PET/CT imaging of 3D printed devices in the gastrointestinal tract of rodents

Alvaro Goyanes, Anxo Fernández-Ferreiro, Adil Majeed, Noemí Gomez-Lado, Atheer Awad, Andrea Luaces-Rodríguez, Simon Gaisford, Pablo Aguiar, Abdul W. Basit

Research output: Contribution to journalArticlepeer-review

68 Citations (Scopus)


Fused deposition modelling (FDM) 3D printing (3DP) is a revolutionary technology with the potential to transform drug product design in both the pre-clinical and clinical arena. The objective of this pilot study was to explore the intestinal behaviour of four different polymer-based devices fabricated using FDM 3DP technology in rats. Small capsular devices of 8.6 mm in length and 2.65 mm in diameter were printed from polyvinyl alcohol-polyethylene glycol graft-copolymer (PVA-PEG copolymer, Kollicoat IR), hydroxypropylcellulose (HPC, Klucel), ethylcellulose (EC, Aqualon N7) and hypromellose acetate succinate (HPMCAS, Aquasolve-LG). A smaller sized device, 3.2 mm in length and 2.65 mm in diameter, was also prepared with HPMCAS to evaluate the cut off size of gastric emptying of solid formulations in rats. The devices were radiolabelled with Fluorodeoxyglucose (18F-FDG) and small animal positron emission tomography/computed tomography (microPET/CT) was used to track the movement and disintegration of the fabricated devices in the rats. The PVA-PEG copolymer and HPC devices disintegrated after 60min following oral administration. The EC structures did not disintegrate in the gastrointestinal tracts of the rats, whereas the HPMCAS-based systems disintegrated after 420 min. Interestingly, it was noted that the devices which remained intact over the course of the study had not emptied from the stomach of the rats. This was also the case with the smaller sized device. In summary, we report for the first time, the use of a microPET/CT imaging technique to evaluate the in vivo behaviour of 3D printed formulations. The manipulation of the 3D printed device design could be used to fabricate dosage forms of varying sizes and geometries with better gastric emptying characteristics suitable for rodent administration. The increased understanding of the capabilities of 3DP in dosage form design could, henceforth, accelerate pre-clinical testing of new drug candidates in animal models.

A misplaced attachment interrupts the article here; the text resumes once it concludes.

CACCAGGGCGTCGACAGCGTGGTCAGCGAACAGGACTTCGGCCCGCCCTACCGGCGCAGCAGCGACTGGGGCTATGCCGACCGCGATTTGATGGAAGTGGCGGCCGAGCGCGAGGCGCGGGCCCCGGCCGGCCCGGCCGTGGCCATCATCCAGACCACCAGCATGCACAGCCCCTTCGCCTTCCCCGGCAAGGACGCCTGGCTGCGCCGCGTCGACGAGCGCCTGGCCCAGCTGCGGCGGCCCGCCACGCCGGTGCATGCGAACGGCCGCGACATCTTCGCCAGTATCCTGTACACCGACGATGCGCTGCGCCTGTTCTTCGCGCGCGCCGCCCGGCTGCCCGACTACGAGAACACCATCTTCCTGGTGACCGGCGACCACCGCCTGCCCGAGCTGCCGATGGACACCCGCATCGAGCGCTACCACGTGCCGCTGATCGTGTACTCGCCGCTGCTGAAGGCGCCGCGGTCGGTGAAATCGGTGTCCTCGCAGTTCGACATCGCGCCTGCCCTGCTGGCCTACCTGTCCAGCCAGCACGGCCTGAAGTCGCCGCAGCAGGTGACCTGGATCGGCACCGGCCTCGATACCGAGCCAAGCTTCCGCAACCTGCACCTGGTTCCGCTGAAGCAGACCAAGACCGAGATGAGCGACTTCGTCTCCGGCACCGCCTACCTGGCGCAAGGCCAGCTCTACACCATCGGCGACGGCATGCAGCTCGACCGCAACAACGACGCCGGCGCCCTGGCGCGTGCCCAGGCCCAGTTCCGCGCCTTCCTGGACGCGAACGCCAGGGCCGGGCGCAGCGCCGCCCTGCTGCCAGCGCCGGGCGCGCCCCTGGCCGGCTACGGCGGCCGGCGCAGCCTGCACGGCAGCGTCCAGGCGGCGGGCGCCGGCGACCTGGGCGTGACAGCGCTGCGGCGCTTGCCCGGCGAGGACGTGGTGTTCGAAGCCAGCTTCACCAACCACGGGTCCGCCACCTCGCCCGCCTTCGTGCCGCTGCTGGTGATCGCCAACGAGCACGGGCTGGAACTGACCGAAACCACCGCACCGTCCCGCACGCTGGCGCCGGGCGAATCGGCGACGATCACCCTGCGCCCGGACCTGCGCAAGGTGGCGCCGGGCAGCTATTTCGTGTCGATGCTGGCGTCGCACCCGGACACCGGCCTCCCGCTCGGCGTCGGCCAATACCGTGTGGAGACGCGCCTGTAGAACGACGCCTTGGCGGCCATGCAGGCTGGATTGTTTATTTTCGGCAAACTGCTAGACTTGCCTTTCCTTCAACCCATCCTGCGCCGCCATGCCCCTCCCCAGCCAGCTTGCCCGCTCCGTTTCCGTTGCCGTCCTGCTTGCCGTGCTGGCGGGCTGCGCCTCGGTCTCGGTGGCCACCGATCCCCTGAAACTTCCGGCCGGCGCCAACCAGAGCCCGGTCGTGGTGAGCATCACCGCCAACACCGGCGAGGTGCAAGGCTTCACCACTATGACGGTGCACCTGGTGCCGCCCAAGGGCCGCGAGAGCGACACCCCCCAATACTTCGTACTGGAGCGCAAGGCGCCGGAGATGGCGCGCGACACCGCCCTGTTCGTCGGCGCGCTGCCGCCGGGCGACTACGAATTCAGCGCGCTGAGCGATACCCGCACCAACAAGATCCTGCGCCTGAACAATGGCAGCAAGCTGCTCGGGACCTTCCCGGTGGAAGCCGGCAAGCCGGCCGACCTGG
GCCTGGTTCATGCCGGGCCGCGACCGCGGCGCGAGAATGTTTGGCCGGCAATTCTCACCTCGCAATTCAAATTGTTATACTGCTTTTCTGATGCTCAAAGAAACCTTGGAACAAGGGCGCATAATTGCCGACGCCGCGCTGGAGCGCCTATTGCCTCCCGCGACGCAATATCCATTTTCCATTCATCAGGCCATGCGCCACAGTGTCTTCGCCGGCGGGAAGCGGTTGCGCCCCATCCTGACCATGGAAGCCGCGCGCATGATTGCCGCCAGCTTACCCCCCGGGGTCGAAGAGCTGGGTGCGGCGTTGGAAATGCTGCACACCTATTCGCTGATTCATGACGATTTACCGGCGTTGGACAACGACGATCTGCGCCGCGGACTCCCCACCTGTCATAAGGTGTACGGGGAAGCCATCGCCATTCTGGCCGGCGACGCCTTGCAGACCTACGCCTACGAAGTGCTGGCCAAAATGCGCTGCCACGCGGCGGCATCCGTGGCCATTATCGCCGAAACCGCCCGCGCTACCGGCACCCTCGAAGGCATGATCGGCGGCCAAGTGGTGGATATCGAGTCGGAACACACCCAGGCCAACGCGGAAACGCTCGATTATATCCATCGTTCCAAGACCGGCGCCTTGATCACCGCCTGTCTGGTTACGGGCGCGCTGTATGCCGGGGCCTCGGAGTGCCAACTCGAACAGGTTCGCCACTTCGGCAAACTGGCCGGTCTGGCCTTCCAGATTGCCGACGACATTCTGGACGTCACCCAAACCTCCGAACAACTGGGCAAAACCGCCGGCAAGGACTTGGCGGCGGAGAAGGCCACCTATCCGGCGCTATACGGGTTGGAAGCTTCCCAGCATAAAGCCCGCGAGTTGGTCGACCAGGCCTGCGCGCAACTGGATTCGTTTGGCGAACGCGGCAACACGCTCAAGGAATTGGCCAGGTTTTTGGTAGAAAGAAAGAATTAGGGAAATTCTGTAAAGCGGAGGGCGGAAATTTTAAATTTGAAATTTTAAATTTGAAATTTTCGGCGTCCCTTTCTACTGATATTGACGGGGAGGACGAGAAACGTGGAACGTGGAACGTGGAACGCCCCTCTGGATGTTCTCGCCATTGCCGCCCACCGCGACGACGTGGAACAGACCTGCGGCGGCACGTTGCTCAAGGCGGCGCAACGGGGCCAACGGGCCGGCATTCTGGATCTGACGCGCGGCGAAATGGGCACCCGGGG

Original languageEnglish
Pages (from-to)158-164
Number of pages7
JournalInternational Journal of Pharmaceutics
Issue number1
Publication statusPublished - 30 Jan 2018


  • Additive manufacturing
  • Computed tomography
  • Fused deposition modeling
  • Positron emission tomography
  • Printlets
  • Three dimensional printing


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